Life or Death

300 words? Evil. So. Evil.

Red Writing Hood

Flash Fiction can be fun and a real challenge. This week focus on the words and the strength of each to contribute to your story. Write a 300 word piece using the following word for inspiration: LIFE.


Life or Death

She knelt in the soapy water, knees aching in her wet jeans. She stared down at the white kitchen floor.

It had been an hour, but it wasn’t clean.

She started again, methodically scrubbing the tile in front of her.

Top left corner, down the side, across the bottom.

It had to be right.

It had to be clean.

She pushed the rag hard against the floor, scraping her knuckles in the grout and gritting her teeth against the sting of soap on her raw skin. She rocked back onto her feet and fought through the ache spreading through her back. Darkness creeping in.

There was still a spot. She abandoned the rag and scraped with her fingernail. Imperfections would not be tolerated. She would have to start again.

Top left corner, down the side, across the bottom.

If it wasn’t perfect, it wasn’t right.

And it had to be right.

A bead of sweat ran from the base of her neck to her waist.

Harder. She had to scrub harder.

In her mind, she saw the crash. The metal crumpled like paper, erupting into flames. Cars twisted. Faces cut by shattered glass.

People lying bloody and broken.

Flashing ambulance lights.


No. She wouldn’t let it happen. She had to make it right.

It wasn’t rational. There was no car. There were no people. But what if there were?

The breath caught in the back of her throat.

What if she was wrong?

What if she missed a spot?

She knew it was the OCD. But she scrubbed, because she couldn’t be sure that spotless tiles weren’t a matter of life or death.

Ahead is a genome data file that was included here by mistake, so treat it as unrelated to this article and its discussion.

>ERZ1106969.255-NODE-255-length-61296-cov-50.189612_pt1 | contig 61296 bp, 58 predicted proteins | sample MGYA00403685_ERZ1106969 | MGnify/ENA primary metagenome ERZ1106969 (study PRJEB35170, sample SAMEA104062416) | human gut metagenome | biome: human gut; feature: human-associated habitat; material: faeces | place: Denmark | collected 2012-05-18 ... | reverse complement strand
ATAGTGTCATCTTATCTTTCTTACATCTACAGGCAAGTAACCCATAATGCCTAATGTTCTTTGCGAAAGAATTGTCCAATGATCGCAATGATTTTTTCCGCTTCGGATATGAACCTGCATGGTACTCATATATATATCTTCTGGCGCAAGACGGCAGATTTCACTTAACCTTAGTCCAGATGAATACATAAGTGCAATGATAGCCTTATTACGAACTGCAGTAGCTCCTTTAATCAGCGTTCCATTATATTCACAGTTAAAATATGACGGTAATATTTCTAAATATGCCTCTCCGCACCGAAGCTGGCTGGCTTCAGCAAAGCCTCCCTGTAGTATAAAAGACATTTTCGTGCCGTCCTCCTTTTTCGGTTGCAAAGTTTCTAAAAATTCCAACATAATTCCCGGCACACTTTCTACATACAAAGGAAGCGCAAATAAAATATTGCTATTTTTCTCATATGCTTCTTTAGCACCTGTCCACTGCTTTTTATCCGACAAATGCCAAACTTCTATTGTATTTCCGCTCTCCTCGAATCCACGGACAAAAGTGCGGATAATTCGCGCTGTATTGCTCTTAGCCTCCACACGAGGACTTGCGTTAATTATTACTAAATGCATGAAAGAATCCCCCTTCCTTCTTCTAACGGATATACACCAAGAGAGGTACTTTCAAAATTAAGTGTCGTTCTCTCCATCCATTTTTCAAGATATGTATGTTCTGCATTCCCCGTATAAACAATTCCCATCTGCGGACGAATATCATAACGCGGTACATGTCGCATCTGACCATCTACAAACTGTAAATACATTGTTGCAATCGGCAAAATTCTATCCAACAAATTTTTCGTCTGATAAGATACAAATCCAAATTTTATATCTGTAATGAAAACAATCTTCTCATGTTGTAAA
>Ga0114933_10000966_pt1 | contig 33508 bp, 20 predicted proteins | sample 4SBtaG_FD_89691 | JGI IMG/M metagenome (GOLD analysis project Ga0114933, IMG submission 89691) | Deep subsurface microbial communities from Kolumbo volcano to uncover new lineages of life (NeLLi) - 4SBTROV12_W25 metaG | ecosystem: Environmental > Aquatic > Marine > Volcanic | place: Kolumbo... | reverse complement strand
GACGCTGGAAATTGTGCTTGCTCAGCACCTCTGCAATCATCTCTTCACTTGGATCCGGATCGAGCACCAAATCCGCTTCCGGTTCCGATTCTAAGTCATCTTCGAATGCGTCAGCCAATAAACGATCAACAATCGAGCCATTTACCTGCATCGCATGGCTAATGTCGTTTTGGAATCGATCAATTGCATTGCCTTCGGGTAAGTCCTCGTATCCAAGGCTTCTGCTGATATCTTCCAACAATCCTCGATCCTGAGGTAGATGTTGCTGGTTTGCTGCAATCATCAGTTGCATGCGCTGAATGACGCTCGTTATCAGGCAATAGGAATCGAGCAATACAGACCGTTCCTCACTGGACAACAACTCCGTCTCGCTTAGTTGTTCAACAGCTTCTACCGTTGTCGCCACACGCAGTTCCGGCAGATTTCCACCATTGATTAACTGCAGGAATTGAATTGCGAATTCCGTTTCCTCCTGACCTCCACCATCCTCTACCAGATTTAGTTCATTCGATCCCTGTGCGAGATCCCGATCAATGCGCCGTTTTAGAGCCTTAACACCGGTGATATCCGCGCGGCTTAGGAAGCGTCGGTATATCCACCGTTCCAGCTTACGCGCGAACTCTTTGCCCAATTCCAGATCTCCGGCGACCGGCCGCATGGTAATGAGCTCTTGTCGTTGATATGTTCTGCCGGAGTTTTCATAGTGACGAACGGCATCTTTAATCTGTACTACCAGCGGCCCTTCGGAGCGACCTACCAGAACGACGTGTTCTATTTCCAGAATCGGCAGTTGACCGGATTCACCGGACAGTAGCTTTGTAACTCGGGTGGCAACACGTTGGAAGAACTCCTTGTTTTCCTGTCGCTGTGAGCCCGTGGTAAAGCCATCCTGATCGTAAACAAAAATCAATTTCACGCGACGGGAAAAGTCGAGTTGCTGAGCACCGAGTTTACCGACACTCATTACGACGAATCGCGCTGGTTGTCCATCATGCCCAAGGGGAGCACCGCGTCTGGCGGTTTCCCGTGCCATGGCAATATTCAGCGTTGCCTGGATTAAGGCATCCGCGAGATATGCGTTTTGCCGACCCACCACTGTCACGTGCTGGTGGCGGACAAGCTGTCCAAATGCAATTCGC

This is fiction based on reality.

It isn’t the OCD you see in Monk. Television shows you the cleanliness, but never the thought process. This is called flashing. For someone with OCD, it can feel very real. The magical thinking that you know is completely irrational, but you still feel compelled to do the ritual anyway, because if you don’t, the pictures in your head might come true.

My best friend still teases me about her all-powerful broom. I rarely sweep to prevent car crashes anymore. Though I did clean my door jambs before my niece was born. Just in case.

Thanks for reading! Concrit WELCOME and Appreciated! 



A Different Kind of Pain

I almost didn’t post this. I wasn’t sure if I should.

I’m not this person anymore. But I remember her very well.



It’s a fill-in-the-blank-for-your-own-prompt Prompt:  
The first time I ________-ed after _________-ing.

A Different Kind of Pain
(The first time I cut after promising I’d stop.)




I sat on the edge of the bed, my hand clutched around the phone, thumb still lingering over disconnect. The echoes of his words hung in the air, making it heavy and thick. My whole body shook with the effort of breathing.

You don’t love me. You don’t respect me. It’s your fault I’m stuck here in this fucking desert. You don’t care what I’ve done for you. I gave you an opportunity and you just threw it away. I wasn’t shot at in Vietnam so you could be such a screwup. 

He’d stopped taking his medication.


He thought they gave it to him to shut him up. He didn’t think he was sick.

You and your mother, you’re conspiring against me. Don’t think I don’t know that. You both just want me dead.

He berated me for an hour, twisting my words and flinging them back at me. He ripped me apart with one delusional accusation after another, and even though I sat rigid, trying to be strong— trying to be stone— the tears came.

Don’t try to pull that crying bullshit. You can’t manipulate me like that. You aren’t as smart as you think you are.